Last November when I ran the Chili Chilly Extreme 5K (Nov. 30, 2014, post) I got so caught up in trying to cover it for the local newspaper that I forgot my number one rule for running:
I mean, I did have fun.... But I was so worried about everyone else finishing and leaving before I could take pictures or get quotes that I didn't really have fun.
So, when they moved the Chili Chilly to March, I had to try again. But this time I wanted to focus on having fun instead of focusing on photos.
Which is a really good thing, because now I'm thinkin' pictures during a race – especially an “extreme” one – might be a really bad idea. Or a really, really good source of blackmail material.
The Chili Chilly starts on semi-solid ground before going off-road through a field. The established trail quickly turned into a slippery, slidey, bog of sucky, sticky mud, so I decided to blaze a new, more solid route by doing a “high, wide knees” run to straddle the corn stubble next to the trail.
The only problem is that I am about as graceful as a water buffalo when running on dry, solid surfaces. Add in the slippery-slidey mud and high, wide knees and I was about as graceful as a drunken water buffalo.
Then, just for kicks and giggles, let's say there were cockleburs mixed in with the stubble. The stubble that I was straddling.
There I was, trying to run and pick cockleburs off my crotch when I looked up and realized I was quickly approaching a volunteer who was directing us out of the field and into the woods.
And laughing. Really, really hard.
I was really, really glad he did not have a camera.
Half a mile later I looked down and saw a gigantic spider climbing up my thigh. My forward progress was eclipsed by my skyward progress as I flailed about trying to dislodge the... mass of cockleburs.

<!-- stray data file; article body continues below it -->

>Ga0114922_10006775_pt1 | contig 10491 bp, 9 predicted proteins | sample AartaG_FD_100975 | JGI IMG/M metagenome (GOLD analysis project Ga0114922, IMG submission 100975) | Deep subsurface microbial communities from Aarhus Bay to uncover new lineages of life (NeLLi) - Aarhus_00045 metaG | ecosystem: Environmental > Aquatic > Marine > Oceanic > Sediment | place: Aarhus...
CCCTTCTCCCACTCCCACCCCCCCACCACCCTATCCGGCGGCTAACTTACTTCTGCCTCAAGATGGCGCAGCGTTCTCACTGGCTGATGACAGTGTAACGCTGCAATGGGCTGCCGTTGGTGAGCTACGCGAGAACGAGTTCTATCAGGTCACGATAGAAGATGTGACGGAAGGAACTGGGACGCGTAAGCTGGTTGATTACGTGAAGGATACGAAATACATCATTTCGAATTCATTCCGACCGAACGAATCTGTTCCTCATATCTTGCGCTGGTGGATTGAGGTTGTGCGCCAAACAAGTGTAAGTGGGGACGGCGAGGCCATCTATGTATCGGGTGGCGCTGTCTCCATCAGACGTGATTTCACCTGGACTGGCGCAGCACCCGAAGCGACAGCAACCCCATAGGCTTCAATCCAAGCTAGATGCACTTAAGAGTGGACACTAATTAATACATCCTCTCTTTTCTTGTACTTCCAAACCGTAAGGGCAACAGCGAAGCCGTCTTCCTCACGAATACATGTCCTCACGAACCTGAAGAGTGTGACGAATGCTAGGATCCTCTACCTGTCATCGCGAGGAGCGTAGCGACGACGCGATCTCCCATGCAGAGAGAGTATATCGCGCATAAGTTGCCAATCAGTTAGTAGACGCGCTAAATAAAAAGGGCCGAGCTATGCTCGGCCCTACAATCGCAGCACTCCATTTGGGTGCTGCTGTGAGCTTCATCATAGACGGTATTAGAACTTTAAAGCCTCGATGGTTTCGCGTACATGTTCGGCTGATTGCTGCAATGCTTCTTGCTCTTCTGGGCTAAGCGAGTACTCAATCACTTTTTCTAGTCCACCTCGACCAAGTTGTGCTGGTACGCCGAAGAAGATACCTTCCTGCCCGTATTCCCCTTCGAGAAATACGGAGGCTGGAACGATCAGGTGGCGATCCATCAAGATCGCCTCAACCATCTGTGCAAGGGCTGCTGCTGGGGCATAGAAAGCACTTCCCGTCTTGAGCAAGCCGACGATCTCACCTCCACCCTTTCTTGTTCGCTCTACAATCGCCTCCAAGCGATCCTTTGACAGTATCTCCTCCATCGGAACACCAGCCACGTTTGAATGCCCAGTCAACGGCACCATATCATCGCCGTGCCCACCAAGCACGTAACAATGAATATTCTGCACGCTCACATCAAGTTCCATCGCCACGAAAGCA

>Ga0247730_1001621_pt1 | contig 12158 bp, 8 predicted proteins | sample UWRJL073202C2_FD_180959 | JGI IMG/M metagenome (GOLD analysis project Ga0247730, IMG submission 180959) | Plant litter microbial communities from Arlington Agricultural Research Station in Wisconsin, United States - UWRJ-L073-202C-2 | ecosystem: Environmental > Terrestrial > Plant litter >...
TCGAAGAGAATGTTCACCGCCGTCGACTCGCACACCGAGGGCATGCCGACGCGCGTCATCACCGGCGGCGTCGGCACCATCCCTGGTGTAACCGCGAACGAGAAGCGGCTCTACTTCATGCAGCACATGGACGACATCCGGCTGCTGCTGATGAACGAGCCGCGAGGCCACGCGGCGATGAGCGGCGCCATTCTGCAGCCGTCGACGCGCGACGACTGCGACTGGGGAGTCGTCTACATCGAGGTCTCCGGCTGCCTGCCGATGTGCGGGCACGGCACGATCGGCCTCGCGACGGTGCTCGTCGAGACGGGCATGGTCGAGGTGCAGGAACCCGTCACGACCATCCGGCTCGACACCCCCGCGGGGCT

“Not. A. Spider.” I explained to the policeman who was directing traffic on this portion of the course.
And laughing. Really, really hard.
Really, really glad he did not have a camera.
A few hundred yards later the trail ran smack-dab into a huge, fallen tree tagged with a sign indicating we could go over or under.
“This one's for you!” race course designer and evil mastermind Jerry cheerfully announced. Note to self: Quit taunting evil mastermind race course designers.
Faced with the option of hard or harder, I, of course, chose harder. Placing my hands on top of the log (about chest high), I gave a mighty jump, hoisted myself up, and flung one leg over. Relieved to have more or less made it to the top, I lay there straddling the trunk.
Then I realized I still had to get back down... before Jerry could quit laughing and grab a camera.
I managed the dismount with all the grace of a drunken water buffalo and scrambled off up the trail. A couple of twists and turns and 30 yards later the trail circled back to a small rise beside the Sequia obstacle. I was just about to call out to Jerry and tell him how glad I was that he didn't have a camera when SCHWA-LIP my feet shot out from under me and I slid down the trail on my cockelbur.
Really, really glad.
The final, big obstacle involved sliding down a creek bank to wade across the Mississippi River... or maybe it was just a creek. A really, really cold creek that was ankle deep on one side and chest deep on the opposite side.
The drunken water buffalo was finally in her element.
I am really, really glad there were no cameras to prove otherwise.
After the race I was trying to clean off the worst of the muck when a chipper girl from the youngest age group asked if I had gone through the creek.
“Of course!” I answered. “That was the best part!”
“I know!” she said, excitedly. “Some people skipped it, but me and my friends sprinted to get there!”
An ear-to-ear smile lit up her mud-covered face and she laughed really, really hard.
She really, really had fun.
And I really, really wished I had a camera.